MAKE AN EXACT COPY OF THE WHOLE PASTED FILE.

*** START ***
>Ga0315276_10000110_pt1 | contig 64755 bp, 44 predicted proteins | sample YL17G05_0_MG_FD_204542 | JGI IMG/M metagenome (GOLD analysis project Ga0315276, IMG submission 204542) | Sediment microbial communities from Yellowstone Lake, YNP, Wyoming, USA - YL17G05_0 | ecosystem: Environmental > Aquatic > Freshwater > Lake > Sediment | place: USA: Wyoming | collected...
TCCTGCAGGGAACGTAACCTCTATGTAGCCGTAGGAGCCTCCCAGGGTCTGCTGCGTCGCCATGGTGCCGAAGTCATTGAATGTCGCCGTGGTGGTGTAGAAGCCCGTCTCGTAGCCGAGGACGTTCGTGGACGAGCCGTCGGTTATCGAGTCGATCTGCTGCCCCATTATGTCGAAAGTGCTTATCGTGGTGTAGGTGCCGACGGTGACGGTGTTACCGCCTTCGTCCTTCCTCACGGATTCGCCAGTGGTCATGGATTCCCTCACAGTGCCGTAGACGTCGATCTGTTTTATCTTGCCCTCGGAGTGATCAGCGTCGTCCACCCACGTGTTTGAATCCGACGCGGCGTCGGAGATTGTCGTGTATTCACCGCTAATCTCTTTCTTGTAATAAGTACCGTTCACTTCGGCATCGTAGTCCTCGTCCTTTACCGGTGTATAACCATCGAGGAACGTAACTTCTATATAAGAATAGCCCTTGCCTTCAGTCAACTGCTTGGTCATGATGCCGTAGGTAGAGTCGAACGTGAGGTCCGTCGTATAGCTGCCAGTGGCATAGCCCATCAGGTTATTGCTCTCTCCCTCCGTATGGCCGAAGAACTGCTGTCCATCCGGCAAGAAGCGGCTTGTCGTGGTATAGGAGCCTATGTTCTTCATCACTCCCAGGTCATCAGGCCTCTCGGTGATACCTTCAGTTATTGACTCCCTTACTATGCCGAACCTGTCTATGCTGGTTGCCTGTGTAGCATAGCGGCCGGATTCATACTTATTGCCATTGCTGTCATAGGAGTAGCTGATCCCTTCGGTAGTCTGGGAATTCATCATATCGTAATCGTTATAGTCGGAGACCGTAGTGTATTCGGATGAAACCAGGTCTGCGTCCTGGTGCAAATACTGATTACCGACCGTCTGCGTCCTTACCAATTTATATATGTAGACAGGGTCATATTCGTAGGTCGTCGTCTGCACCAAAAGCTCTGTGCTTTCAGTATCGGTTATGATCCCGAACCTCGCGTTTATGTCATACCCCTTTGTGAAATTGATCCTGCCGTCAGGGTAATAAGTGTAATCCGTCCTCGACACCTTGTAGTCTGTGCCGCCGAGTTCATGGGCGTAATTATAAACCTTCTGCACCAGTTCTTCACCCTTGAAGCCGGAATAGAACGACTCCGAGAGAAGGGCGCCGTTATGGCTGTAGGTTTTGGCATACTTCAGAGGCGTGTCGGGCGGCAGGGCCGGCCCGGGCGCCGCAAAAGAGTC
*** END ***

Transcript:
>Ga0315276_10000110_pt1 | contig 64755 bp, 44 predicted proteins | sample YL17G05_0_MG_FD_204542 | JGI IMG/M metagenome (GOLD analysis project Ga0315276, IMG submission 204542) | Sediment microbial communities from Yellowstone Lake, YNP, Wyoming, USA - YL17G05_0 | ecosystem: Environmental > Aquatic > Freshwater > Lake > Sediment | place: USA: Wyoming | collected...
TCCTGCAGGGAACGTAACCTCTATGTAGCCGTAGGAGCCTCCCAGGGTCTGCTGCGTCGCCATGGTGCCGAAGTCATTGAATGTCGCCGTGGTGGTGTAGAAGCCCGTCTCGTAGCCGAGGACGTTCGTGGACGAGCCGTCGGTTATCGAGTCGATCTGCTGCCCCATTATGTCGAAAGTGCTTATCGTGGTGTAGGTGCCGACGGTGACGGTGTTACCGCCTTCGTCCTTCCTCACGGATTCGCCAGTGGTCATGGATTCCCTCACAGTGCCGTAGACGTCGATCTGTTTTATCTTGCCCTCGGAGTGATCAGCGTCGTCCACCCACGTGTTTGAATCCGACGCGGCGTCGGAGATTGTCGTGTATTCACCGCTAATCTCTTTCTTGTAATAAGTACCGTTCACTTCGGCATCGTAGTCCTCGTCCTTTACCGGTGTATAACCATCGAGGAACGTAACTTCTATATAAGAATAGCCCTTGCCTTCAGTCAACTGCTTGGTCATGATGCCGTAGGTAGAGTCGAACGTGAGGTCCGTCGTATAGCTGCCAGTGGCATAGCCCATCAGGTTATTGCTCTCTCCCTCCGTATGGCCGAAGAACTGCTGTCCATCCGGCAAGAAGCGGCTTGTCGTGGTATAGGAGCCTATGTTCTTCATCACTCCCAGGTCATCAGGCCTCTCGGTGATACCTTCAGTTATTGACTCCCTTACTATGCCGAACCTGTCTATGCTGGTTGCCTGTGTAGCATAGCGGCCGGATTCATACTTATTGCCATTGCTGTCATAGGAGTAGCTGATCCCTTCGGTAGTCTGGGAATTCATCATATCGTAATCGTTATAGTCGGAGACCGTAGTGTATTCGGATGAAACCAGGTCTGCGTCCTGGTGCAAATACTGATTACCGACCGTCTGCGTCCTTACCAATTTATATATGTAGACAGGGTCATATTCGTAGGTCGTCGTCTGCACCAAAAGCTCTGTGCTTTCAGTATCGGTTATGATCCCGAACCTCGCGTTTATGTCATACCCCTTTGTGAAATTGATCCTGCCGTCAGGGTAATAAGTGTAATCCGTCCTCGACACCTTGTAGTCTGTGCCGCCGAGTTCATGGGCGTAATTATAAACCTTCTGCACCAGTTCTTCACCCTTGAAGCCGGAATAGAACGACTCCGAGAGAAGGGCGCCGTTATGGCTGTAGGTTTTGGCATACTTCAGAGGCGTGTCGGGCGGCAGGGCCGGCCCGGGCGCCGCAAAAGAGTC